On the afternoon of November 6, 1985, shortly after Officer Walsh left for work, Chicago Police apprehended Hannah pursuant to an arrest warrant at her home. Hannah left her three children, ages four to seven, with a neighbor before leaving with the police for the station. At approximately the same time Officer Walsh was checking his assignment for the afternoon shift at the 8th District Headquarters of the Chicago Police Department. Someone told him that he was wanted in the Watch Commander's office. Walsh went to the office, and there met Sgt. Paul L. Tasch, Jr., Sgt. George Leslie, and one other officer. All three were from IAD. Sgt. Leslie tendered to Walsh three forms. One stated the allegation that Walsh used and kept cocaine at his home, another advised Walsh of a right to counsel and notified him of a hearing date, and a third advised him of his administrative rights. Walsh acknowledged receipt of each of the forms by signing them. Walsh then claims that he asked to make a phone call, but that the officers refused his request. The officers asked Walsh no questions, other than whether he understood what he had signed.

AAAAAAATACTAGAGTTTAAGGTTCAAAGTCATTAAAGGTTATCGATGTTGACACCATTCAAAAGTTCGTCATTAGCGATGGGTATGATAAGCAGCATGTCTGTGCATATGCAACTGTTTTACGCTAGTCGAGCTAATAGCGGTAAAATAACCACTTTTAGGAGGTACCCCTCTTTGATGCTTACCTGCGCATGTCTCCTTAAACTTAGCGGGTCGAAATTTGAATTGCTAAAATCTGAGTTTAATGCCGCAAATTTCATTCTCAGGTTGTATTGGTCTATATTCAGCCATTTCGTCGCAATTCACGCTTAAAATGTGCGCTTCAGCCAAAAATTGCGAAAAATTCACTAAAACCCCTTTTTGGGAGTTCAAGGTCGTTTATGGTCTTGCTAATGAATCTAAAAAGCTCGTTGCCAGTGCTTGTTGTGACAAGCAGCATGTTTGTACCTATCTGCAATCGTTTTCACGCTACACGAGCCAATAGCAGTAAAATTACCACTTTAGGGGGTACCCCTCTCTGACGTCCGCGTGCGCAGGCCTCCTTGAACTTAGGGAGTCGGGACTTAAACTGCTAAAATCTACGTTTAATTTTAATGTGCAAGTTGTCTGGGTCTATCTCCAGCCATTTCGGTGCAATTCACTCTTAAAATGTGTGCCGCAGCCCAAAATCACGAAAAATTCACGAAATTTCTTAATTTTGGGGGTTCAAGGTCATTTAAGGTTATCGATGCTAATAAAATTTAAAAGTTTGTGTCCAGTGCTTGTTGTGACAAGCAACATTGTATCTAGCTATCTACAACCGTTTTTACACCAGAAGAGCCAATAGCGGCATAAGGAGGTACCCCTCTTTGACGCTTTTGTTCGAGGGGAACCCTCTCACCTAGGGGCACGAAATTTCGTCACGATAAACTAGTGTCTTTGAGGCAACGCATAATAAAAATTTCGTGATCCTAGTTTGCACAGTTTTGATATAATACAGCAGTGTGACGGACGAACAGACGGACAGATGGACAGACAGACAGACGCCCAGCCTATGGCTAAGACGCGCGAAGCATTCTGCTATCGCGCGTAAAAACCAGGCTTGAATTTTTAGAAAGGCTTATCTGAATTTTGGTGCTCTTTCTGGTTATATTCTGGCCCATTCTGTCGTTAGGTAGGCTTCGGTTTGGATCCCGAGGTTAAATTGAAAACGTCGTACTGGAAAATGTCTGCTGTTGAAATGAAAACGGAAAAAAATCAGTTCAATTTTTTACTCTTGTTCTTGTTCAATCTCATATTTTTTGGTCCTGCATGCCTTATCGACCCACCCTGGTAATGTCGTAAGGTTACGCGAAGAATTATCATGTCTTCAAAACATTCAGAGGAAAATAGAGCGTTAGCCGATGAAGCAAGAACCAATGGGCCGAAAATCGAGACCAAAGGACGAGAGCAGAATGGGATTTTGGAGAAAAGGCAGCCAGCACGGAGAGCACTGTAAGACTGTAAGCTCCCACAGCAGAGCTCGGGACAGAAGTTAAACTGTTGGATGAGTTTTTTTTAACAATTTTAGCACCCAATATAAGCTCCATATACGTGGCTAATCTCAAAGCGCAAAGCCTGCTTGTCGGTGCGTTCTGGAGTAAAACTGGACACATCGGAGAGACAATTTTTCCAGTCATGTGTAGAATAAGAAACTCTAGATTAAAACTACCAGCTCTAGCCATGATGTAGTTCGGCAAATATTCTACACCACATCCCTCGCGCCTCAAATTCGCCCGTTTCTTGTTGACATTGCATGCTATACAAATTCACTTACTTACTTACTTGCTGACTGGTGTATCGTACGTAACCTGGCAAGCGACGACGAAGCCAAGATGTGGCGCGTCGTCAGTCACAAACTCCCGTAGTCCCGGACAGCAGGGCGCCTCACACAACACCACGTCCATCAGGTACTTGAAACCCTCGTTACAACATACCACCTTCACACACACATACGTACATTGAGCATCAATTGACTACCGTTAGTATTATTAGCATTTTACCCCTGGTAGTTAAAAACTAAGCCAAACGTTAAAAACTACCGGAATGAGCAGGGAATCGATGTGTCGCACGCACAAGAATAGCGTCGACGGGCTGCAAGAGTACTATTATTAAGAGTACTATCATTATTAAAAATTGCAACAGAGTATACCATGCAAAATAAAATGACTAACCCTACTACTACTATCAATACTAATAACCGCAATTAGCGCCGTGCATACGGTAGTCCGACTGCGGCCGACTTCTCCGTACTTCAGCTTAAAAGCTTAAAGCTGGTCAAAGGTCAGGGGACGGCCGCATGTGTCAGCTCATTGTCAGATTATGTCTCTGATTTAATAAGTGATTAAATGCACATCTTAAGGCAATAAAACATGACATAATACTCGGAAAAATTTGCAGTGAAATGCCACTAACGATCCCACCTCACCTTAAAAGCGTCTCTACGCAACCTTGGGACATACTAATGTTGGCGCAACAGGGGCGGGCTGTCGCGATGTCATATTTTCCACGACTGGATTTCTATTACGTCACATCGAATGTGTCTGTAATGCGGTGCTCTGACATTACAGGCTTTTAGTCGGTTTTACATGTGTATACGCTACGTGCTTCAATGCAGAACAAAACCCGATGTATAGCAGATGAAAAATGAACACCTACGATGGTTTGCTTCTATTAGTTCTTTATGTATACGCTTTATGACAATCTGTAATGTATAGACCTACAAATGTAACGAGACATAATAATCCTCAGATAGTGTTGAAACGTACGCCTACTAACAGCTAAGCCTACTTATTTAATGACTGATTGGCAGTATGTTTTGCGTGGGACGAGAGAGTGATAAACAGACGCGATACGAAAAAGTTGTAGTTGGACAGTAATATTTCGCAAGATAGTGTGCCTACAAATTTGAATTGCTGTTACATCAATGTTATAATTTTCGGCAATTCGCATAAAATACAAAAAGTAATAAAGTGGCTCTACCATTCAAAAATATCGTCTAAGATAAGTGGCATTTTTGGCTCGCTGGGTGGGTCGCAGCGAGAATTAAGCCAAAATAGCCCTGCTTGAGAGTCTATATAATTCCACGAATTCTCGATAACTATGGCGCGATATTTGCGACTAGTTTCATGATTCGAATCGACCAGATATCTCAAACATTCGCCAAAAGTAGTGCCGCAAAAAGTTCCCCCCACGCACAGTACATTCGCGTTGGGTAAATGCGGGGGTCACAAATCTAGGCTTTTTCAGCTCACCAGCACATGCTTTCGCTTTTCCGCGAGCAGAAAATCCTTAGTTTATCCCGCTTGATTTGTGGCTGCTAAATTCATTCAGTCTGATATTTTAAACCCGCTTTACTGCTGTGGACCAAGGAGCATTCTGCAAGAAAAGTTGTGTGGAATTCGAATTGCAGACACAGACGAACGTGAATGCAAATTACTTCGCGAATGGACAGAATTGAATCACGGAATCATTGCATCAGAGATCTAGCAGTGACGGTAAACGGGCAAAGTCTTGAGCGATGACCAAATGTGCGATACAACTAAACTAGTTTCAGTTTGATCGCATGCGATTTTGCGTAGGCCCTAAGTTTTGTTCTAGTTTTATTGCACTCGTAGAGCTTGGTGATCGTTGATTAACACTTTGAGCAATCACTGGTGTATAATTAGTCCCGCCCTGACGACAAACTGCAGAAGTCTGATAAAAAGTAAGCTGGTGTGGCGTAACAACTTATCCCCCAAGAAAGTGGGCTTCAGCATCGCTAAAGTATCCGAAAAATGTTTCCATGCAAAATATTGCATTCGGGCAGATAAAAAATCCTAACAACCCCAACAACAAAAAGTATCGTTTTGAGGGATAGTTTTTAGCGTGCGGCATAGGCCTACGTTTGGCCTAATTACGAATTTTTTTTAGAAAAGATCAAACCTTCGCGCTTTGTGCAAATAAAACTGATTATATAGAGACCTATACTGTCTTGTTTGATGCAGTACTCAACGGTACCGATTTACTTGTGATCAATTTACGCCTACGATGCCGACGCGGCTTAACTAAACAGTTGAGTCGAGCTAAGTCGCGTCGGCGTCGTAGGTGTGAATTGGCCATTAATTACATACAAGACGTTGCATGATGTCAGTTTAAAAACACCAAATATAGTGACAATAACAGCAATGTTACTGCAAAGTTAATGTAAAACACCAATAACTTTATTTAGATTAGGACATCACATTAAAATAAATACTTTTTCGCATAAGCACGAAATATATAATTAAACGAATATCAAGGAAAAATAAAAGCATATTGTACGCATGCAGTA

Walsh was upset. He was worried about what was happening to his wife at the lockup, and wondered if his children were in the custody of the Illinois Department of Children and Family Services ("DCFS"). No one had read Walsh the Miranda warnings. It is possible too -- although this is a matter of dispute -- that Curry threatened Walsh with criminal prosecution and loss of pension benefits. On the other hand, the IAD officers never interrogated Walsh about his alleged cocaine use or drug dealing. They left him with a choice, which in Walsh's mind was no choice. Walsh resigned.